Oil

  • Make sure your bike has enough oil, and, if your bike is used, change the oil when you first bring it home as well. It’s possible that the previous owner was perfectly conscientious, but it’s better to make sure.

Cables

  • Check the cables on both of your throttle and brake levers to be sure you will be in complete control of your speed.

Tire inflation

  • Improper tire inflation can result in an unbalanced and unsafe ride. An online search or your owner’s manual can give you the correct PSI (the amount of pressure) for your motorcycle tires.

Lights

  • Make sure your headlights, brake lights, and turn signals are all working properly so you stay visible to other vehicles.

Safety on the Road

The freedom of riding a motorcycle does come with its fair share of risk. Even if you’ve followed the advice above regarding gear and maintenance, there’s plenty more you can and should do to keep yourself safe. Below, we’ll go over general safety tips for motorcyclists.

Visibility

In a perfect world, distracted driving would be a non-issue. Unfortunately, whether it’s due to impaired driving or more run-of-the-mill carelessness, other drivers often end up putting motorcyclists at risk. Increase your visibility and your safety by:

Wearing bright clothing

  • Even if neon isn’t usually your thing, protective gear in bright colors offers the added benefit of higher visibility.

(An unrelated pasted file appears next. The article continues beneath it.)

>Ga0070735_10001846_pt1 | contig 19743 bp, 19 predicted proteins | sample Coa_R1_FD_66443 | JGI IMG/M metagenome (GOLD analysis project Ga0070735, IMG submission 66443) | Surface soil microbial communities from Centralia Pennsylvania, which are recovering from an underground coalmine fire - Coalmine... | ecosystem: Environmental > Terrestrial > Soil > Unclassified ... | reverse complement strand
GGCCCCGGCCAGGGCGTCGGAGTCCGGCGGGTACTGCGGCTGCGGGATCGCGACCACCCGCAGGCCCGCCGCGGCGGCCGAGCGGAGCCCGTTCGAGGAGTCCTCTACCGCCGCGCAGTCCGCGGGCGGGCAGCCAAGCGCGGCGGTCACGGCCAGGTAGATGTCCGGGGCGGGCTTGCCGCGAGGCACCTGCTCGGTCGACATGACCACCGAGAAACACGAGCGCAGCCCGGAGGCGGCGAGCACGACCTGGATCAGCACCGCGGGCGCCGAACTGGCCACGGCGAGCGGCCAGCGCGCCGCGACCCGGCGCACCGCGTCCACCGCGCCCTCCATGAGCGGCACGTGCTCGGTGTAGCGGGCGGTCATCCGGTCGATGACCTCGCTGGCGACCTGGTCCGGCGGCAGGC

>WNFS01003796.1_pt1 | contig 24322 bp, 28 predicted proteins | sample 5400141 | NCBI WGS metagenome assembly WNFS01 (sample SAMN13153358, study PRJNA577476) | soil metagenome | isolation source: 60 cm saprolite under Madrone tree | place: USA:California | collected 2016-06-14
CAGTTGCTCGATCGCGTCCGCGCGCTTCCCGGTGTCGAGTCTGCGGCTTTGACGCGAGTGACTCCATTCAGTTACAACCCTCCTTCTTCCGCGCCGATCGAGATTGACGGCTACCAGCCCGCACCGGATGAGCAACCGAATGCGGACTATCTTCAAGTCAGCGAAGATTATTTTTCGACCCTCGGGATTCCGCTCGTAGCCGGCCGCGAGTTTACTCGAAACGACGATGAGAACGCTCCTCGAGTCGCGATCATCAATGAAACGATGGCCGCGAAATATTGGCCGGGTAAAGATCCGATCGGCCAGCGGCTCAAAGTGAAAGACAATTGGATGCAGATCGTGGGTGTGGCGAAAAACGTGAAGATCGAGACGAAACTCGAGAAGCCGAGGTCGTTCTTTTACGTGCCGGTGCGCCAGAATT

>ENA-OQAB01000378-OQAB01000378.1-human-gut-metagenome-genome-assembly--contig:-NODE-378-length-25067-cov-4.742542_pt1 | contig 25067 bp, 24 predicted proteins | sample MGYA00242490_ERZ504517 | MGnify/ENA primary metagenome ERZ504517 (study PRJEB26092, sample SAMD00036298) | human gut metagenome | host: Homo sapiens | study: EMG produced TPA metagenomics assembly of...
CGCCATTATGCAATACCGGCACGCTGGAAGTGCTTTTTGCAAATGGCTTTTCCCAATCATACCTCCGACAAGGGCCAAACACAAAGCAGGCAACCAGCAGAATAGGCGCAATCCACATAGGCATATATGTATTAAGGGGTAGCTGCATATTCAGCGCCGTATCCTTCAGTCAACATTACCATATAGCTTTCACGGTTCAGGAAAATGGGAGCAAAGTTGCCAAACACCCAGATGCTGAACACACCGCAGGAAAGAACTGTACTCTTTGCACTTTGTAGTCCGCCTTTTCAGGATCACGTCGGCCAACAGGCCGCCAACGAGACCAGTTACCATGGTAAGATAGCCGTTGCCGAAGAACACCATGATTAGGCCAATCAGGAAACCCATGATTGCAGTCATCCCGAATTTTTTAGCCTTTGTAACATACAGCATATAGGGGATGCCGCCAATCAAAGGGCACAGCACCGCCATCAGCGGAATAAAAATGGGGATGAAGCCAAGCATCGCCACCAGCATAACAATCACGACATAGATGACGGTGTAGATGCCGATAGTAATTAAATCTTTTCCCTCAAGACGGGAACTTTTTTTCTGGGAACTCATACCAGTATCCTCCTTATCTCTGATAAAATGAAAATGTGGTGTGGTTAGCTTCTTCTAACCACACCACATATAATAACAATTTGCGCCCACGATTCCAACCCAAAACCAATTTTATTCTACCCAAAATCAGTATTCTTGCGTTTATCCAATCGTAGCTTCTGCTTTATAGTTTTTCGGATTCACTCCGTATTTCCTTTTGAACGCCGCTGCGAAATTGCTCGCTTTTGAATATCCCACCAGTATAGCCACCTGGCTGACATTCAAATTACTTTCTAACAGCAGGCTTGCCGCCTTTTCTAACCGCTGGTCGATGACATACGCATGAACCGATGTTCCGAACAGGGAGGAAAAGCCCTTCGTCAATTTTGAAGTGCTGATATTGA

Wearing glow-in-the-dark gear at night

  • You might feel like you’re dressed more for a rave than a ride, but glowing gear can help keep you safe when darkness affects visibility.

Using reflective tape

  • Reflective tape on your motorcycle makes your bike stand out to other motorists.

Steering clear of blind spots

  • Ideally, every driver should check their blind spots before changing lanes, but we know that isn’t always the case. Don’t hover in blind spots, especially those of larger vehicles, and when you pass, do so quickly. Don’t linger.

Using strategic lane positioning

  • Motorcycles have much more room to maneuver within lanes than most other vehicles. Paying attention to lane positioning can turn your bike’s smaller size into an advantage. For example, if you are passing a car on your right, ride in the section of your lane farthest to your left to create a space cushion between yourself and the car.

Distancing

It’s common knowledge that tailgating is unsafe, but that doesn’t mean most people, whether on a bike or in a car, haven’t been guilty of it from time to time. Just because a motorcycle can brake and swerve faster than other vehicles doesn’t mean you should disregard proper following distance while riding. Recommendations vary slightly, but most sources agree that you should leave at least two seconds worth of space between your motorcycle and the car ahead of you. To apply the two second rule, choose a stationary landmark and begin counting when the vehicle ahead of you passes it. If you pass your chosen landmark before you’ve finished counting, you are following too closely. Keep in mind, two seconds is considered a minimum. Feel free to raise the number, especially when roads are wet.